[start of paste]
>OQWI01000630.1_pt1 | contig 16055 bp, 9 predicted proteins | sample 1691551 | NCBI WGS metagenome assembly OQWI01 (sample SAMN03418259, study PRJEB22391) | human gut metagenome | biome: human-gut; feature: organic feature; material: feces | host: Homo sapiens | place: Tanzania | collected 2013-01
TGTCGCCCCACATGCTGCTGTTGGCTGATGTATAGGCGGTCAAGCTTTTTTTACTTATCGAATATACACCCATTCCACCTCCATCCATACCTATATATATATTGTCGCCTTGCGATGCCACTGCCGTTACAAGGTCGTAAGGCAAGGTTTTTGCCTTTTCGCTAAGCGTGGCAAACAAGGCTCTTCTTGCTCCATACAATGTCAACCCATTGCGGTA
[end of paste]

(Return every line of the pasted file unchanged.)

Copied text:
>OQWI01000630.1_pt1 | contig 16055 bp, 9 predicted proteins | sample 1691551 | NCBI WGS metagenome assembly OQWI01 (sample SAMN03418259, study PRJEB22391) | human gut metagenome | biome: human-gut; feature: organic feature; material: feces | host: Homo sapiens | place: Tanzania | collected 2013-01
TGTCGCCCCACATGCTGCTGTTGGCTGATGTATAGGCGGTCAAGCTTTTTTTACTTATCGAATATACACCCATTCCACCTCCATCCATACCTATATATATATTGTCGCCTTGCGATGCCACTGCCGTTACAAGGTCGTAAGGCAAGGTTTTTGCCTTTTCGCTAAGCGTGGCAAACAAGGCTCTTCTTGCTCCATACAATGTCAACCCATTGCGGTA